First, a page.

I’m a terrible blogger. Go on, say it. I know you’re thinking it. I certainly am. Life just has a way of imploding when you need everything to go right, doesn’t it?

First of all, I’m behind on my NaNo project. I don’t mean 2k or even 10k behind. I mean I’m 40k behind. I have a grand total of about 7,500 words written, and I’m absolutely frustrated with myself. It’s not that I don’t love the project; I do. I started with a novel that I fell in love with when outlining, but when I started writing, I hit a wall immediately. I switched projects, and I had no problem getting the words out. But recently, it’s been one thing after the other. (My road test-passed the second time, thank God, my mother’s surgery, an AP paper, a short film, and an Honors history book/paper/project.) I know I should always find time to write, but there just hasn’t been time. I’ve tried.

I know it’s possible for people to join NaNo around this time and manage to pull out 50,000 by the end of the month, so hopefully I’ll pull through. I have no school for the next couple of days, so I’ll stay up all night and see what I can get done.

Secondly, tomorrow is the anniversary of JFK’s assassination. I believe this is the first year that I’ve become aware of it, and I’ll be sure to take a moment of silence. He’s come to mean so much to me over the last couple of months, and I’m so lucky that I’ve really started studying him in earnest. He is truly a remarkable man.

Thirdly; Skyfall. I won’t say too much about it if you haven’t seen it, but please do yourself a favor and get to the movies this break. I saw it with my friends on Sunday, and we’re talking about it. I went in with mixed expectations because I didn’t fancy Craig as Bond, but he completely shattered my expectations. He was phenomenal, as was the rest of the cast. I have a thing for villains, and Raoul Silva (or Tiago Rodriguez, take your pick) did not disappoint. I understand that he’s the villain and he should lose and we should hate him, but he was so real. He had a backstory, and he had a reason for wanting to stick it to MI6. Javier Bardem played him so well that I’m actually afraid of him now.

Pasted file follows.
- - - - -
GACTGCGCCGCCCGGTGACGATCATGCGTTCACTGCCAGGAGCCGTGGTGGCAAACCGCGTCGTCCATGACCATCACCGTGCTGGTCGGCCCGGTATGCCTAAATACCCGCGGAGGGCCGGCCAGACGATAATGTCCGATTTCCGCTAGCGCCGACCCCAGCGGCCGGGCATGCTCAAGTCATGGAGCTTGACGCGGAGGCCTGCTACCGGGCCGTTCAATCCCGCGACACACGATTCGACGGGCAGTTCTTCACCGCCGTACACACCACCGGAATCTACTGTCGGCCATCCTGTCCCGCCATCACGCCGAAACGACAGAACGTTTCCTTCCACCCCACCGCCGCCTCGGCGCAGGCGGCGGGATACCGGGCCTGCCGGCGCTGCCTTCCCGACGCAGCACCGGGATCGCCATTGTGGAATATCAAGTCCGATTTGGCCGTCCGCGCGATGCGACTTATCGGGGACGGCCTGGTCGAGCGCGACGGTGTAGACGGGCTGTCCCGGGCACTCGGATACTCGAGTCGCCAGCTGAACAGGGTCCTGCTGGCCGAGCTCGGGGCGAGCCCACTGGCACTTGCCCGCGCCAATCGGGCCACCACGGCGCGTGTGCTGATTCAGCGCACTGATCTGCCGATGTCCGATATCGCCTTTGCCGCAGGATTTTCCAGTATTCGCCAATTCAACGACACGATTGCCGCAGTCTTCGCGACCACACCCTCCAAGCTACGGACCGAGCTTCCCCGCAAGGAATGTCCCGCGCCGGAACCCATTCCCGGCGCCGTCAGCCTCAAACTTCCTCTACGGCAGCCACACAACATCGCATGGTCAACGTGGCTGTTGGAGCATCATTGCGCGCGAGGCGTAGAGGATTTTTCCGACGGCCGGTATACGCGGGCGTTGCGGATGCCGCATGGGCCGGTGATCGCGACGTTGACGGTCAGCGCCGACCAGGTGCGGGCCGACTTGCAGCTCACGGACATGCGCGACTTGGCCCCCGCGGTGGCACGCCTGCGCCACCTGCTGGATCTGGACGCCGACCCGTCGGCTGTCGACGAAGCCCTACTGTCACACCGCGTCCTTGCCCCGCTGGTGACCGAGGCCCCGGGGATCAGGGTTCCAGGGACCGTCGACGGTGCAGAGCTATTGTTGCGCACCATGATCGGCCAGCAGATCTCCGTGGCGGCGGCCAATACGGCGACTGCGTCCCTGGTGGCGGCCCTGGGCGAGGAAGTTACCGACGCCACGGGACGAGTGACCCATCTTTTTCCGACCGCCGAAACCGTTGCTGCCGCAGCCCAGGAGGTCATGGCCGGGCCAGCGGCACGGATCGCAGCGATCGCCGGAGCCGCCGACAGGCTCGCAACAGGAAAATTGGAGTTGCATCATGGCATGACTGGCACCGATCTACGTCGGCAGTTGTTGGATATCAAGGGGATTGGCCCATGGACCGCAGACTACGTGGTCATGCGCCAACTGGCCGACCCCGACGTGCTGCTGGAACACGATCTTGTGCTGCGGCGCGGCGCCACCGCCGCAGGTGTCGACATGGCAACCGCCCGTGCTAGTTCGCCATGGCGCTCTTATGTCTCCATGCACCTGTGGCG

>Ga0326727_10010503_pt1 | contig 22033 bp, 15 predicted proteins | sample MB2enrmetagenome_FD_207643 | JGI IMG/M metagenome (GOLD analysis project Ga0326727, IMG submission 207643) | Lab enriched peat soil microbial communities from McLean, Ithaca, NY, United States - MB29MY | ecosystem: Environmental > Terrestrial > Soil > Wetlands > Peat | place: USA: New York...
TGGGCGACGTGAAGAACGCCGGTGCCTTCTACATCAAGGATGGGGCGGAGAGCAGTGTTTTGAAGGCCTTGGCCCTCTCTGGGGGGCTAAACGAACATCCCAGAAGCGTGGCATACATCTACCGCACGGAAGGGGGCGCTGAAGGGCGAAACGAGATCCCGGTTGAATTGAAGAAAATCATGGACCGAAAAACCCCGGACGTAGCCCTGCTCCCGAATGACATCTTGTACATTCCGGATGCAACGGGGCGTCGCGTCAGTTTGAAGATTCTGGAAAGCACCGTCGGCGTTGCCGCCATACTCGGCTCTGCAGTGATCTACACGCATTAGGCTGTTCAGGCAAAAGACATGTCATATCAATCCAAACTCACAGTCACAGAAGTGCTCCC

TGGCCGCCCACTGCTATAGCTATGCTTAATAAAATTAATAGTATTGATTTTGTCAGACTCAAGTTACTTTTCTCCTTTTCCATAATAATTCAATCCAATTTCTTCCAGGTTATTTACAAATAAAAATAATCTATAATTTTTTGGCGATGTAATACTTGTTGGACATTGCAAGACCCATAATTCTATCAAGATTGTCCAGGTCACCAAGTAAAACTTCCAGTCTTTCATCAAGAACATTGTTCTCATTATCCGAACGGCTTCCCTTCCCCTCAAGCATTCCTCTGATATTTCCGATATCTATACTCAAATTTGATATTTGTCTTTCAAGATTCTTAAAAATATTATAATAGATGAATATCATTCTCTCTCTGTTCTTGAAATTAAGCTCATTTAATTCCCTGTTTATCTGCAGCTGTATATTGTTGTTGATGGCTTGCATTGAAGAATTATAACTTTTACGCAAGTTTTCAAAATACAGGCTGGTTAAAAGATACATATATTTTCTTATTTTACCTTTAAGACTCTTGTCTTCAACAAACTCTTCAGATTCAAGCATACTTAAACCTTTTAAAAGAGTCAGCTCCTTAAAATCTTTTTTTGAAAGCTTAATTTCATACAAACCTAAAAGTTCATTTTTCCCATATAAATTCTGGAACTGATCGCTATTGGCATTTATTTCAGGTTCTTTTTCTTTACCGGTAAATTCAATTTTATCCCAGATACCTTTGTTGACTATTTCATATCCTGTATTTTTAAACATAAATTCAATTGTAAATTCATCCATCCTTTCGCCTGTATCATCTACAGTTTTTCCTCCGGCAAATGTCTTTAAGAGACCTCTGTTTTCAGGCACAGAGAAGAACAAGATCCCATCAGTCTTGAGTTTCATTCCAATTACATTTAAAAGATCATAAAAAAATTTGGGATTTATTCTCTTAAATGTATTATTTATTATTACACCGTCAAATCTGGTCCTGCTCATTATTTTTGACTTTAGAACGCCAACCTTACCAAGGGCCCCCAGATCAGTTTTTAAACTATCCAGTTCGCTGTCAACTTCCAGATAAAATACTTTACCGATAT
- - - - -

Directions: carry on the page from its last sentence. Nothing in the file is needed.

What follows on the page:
Image

Please enjoy the above gif of Bardem.

All in all, I hope that everyone has a fantastic Thanksgiving, and if you don’t celebrate it, have a nice weekend all the same. As for me, I’ll be cradling my coffee and writing until six am.

“When something can be read without great effort, great effort has gone into its writing.”-Enrique Poncek

Aside

I received this quote as a writing prompt in AP English today, and I haven’t stopped thinking about it since. I love everything about it, because to me, it encapsulates everything about being a writer. This is what we need to strive for. You don’t want to write heavy, difficult prose that rings distantly of Wuthering Heights and Frankenstein. 

No, rather, you want to make your writing seem effortless, as if you wrote it on a Sunday afternoon, or over a long, lazy weekend. Even if it took you years- even if you cried and screamed and pulled your hair out- the audience shouldn’t see. They should read it and be inspired and think that they, too, can do it. Because they can. Whether they know it or not, they are just as capable as the rest of us.

I can’t remember the last time I found writing to be effortless. The inspiration comes easily when I don’t want it, but the moment I have nothing to write-it’s gone. Inspiration is a clever thing; it creeps into our thoughts and taints the things we see and strives to spark a flame. Many times, we don’t write it down, and it drifts away. It’s a terrible thing, wasted inspiration.

I have moments, I suppose, when I do, say, or write something, and it really makes me feel like a writer. I feel like a liar, like a cheater, when I call myself a writer and haven’t written in weeks. But I do have my moments. Moments when I wake up with an idea running through my head that won’t quit until I write it down, moments when I’m suddenly inspired and drop everything that I’m doing, moments when I finished a chapter or revise a short story, moments when I drink my coffee and stay up all night because I can’t rest until I’ve seen a story through. Those are the moments that I live for. It’s moments like those that make everything worth it. All of the lost sleep, the ignored homework assignments, the cramps in my hands from writing. Everything.

So, I suppose I’m saying to pour everything that you can into your writing. Blood, sweat, and tears, as the saying goes. You want your writing to be something accessible, something that people can read without reaching for the dictionary or chucking it across the room in frustration. You want your audience to be able to open your book and step inside and feel like they belong. You want your book to be personable and inviting, not cold and distant. What good are beautiful sentences if they cannot be comprehended?

Or so I think. But what do I know? I’m just a high school student.